Then—and this was a Scout decision too—we started wearing full uniforms everywhere! And brother, did this pay off! Our Scouts appeared in TV broadcasts at televised ballgames we attended (while other non-uniformed and “shirt-only” Scouts weren’t even approached by the TV crews). We were in the official video for a National Jamboree. On a district-wide camp-out, some mountaineering school instructors spotted our Scouts (they were the only ones in uniform, out of over 200 other Scouts) and invited them to spend an afternoon learning how to rappel…for free! Our Scouts were selected to lead town parades, conduct opening ceremonies at council events and awards dinners, and speak at Rotary Club meetings. When we participated in a town clean-up day, our Scouts were the only ones photographed and got special coverage in the local newspapers (paper and online, both). And the list of benefits and “ego-boosters” goes on and on…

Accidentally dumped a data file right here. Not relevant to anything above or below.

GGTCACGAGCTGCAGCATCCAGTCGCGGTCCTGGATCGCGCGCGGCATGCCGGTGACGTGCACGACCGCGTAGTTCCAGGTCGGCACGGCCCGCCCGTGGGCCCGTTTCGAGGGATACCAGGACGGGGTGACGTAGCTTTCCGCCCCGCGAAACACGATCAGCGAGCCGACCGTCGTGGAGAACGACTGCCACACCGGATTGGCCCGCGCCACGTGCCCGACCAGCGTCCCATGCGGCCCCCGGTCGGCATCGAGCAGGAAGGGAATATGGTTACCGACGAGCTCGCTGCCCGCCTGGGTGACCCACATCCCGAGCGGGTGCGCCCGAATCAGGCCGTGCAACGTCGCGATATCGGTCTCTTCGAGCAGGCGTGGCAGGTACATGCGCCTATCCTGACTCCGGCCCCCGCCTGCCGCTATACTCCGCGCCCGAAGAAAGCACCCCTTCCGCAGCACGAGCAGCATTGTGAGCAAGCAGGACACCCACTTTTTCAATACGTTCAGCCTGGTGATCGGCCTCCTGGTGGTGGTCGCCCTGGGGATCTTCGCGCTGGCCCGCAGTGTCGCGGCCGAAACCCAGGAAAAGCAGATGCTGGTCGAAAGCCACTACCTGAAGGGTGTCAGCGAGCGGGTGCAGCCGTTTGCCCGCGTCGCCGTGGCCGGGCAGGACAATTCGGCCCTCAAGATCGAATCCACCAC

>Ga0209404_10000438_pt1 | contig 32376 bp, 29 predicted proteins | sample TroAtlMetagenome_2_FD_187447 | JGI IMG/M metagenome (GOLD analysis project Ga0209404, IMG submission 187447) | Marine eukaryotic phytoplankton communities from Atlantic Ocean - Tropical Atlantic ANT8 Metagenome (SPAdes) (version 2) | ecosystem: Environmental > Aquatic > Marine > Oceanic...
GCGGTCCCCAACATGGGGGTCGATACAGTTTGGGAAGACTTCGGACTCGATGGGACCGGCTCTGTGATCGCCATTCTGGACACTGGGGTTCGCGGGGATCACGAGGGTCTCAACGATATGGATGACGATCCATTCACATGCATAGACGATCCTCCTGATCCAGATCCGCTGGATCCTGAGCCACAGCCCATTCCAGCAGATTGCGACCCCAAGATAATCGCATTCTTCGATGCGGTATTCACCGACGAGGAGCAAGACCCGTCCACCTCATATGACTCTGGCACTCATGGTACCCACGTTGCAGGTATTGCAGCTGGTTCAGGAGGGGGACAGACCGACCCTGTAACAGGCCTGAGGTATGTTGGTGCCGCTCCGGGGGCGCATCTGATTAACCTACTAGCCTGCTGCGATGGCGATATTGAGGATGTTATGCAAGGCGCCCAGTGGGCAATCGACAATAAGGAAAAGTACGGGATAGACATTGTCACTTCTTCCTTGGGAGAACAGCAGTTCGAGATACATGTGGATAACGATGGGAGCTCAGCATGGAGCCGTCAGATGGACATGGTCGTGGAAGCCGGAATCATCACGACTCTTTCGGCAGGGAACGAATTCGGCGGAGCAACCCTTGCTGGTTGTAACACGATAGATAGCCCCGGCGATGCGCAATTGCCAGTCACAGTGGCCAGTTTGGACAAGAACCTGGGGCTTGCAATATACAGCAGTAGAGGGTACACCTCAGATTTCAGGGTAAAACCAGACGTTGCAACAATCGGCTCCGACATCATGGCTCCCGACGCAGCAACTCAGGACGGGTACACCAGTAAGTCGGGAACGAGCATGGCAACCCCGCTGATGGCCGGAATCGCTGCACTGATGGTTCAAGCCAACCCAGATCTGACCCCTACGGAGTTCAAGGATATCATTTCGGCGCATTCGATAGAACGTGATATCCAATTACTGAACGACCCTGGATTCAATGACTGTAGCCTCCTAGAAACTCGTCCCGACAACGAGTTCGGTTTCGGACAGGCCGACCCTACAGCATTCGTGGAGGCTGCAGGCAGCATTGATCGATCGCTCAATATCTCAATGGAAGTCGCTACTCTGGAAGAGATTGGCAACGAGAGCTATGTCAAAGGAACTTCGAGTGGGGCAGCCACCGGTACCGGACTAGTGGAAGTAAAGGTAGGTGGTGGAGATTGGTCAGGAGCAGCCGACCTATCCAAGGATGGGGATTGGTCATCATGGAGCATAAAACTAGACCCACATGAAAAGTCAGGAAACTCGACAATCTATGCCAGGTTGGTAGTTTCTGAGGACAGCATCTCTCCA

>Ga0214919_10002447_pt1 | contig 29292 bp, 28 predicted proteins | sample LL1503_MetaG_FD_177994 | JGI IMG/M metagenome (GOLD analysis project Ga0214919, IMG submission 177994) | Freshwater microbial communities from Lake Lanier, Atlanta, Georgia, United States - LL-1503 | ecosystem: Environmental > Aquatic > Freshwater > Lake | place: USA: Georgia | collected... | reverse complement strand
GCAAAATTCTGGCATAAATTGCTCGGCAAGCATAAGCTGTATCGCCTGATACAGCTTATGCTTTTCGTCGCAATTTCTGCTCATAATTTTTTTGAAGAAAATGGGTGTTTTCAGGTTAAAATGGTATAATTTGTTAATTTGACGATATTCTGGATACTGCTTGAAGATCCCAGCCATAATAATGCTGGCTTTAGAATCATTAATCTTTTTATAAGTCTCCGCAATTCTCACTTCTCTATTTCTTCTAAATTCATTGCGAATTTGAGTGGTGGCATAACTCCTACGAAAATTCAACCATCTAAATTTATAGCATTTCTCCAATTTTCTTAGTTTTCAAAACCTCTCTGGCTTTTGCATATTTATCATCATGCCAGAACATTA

Yes, we had Scouts whose parents started out reluctant to “get with the program,” but we also had fund-raisers and provided financially strapped families with—not money, but the actual missing uniform parts, and sometimes camping gear, too. We encouraged our Scouts to find jobs mowing lawns, babysitting, pet-sitting/walking, shoveling snow, and raking leaves, and this list goes on… Many bought their own camping gear, as well as their uniforms, with what they’d earned.